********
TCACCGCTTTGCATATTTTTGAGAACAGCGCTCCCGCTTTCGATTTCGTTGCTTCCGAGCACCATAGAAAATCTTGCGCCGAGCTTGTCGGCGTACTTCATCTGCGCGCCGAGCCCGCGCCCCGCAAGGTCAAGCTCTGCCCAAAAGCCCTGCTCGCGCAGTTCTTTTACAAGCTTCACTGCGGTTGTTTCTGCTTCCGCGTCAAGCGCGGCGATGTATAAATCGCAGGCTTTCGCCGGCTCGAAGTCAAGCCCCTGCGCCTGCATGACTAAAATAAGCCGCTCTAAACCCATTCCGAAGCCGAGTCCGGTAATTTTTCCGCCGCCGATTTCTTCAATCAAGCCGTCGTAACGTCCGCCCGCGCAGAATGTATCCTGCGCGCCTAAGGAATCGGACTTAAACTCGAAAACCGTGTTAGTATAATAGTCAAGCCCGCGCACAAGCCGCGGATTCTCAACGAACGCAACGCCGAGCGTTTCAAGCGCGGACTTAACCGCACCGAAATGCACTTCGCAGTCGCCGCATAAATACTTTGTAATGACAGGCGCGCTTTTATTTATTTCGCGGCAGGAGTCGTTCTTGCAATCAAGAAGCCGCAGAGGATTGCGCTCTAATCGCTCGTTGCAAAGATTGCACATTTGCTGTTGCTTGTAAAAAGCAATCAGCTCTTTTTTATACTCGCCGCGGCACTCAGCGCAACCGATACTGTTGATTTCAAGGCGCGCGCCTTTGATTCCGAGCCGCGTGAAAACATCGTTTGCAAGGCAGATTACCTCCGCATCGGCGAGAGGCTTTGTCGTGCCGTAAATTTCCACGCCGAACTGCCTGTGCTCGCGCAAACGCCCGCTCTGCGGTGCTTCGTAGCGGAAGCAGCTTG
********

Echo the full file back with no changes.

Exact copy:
TCACCGCTTTGCATATTTTTGAGAACAGCGCTCCCGCTTTCGATTTCGTTGCTTCCGAGCACCATAGAAAATCTTGCGCCGAGCTTGTCGGCGTACTTCATCTGCGCGCCGAGCCCGCGCCCCGCAAGGTCAAGCTCTGCCCAAAAGCCCTGCTCGCGCAGTTCTTTTACAAGCTTCACTGCGGTTGTTTCTGCTTCCGCGTCAAGCGCGGCGATGTATAAATCGCAGGCTTTCGCCGGCTCGAAGTCAAGCCCCTGCGCCTGCATGACTAAAATAAGCCGCTCTAAACCCATTCCGAAGCCGAGTCCGGTAATTTTTCCGCCGCCGATTTCTTCAATCAAGCCGTCGTAACGTCCGCCCGCGCAGAATGTATCCTGCGCGCCTAAGGAATCGGACTTAAACTCGAAAACCGTGTTAGTATAATAGTCAAGCCCGCGCACAAGCCGCGGATTCTCAACGAACGCAACGCCGAGCGTTTCAAGCGCGGACTTAACCGCACCGAAATGCACTTCGCAGTCGCCGCATAAATACTTTGTAATGACAGGCGCGCTTTTATTTATTTCGCGGCAGGAGTCGTTCTTGCAATCAAGAAGCCGCAGAGGATTGCGCTCTAATCGCTCGTTGCAAAGATTGCACATTTGCTGTTGCTTGTAAAAAGCAATCAGCTCTTTTTTATACTCGCCGCGGCACTCAGCGCAACCGATACTGTTGATTTCAAGGCGCGCGCCTTTGATTCCGAGCCGCGTGAAAACATCGTTTGCAAGGCAGATTACCTCCGCATCGGCGAGAGGCTTTGTCGTGCCGTAAATTTCCACGCCGAACTGCCTGTGCTCGCGCAAACGCCCGCTCTGCGGTGCTTCGTAGCGGAAGCAGCTTG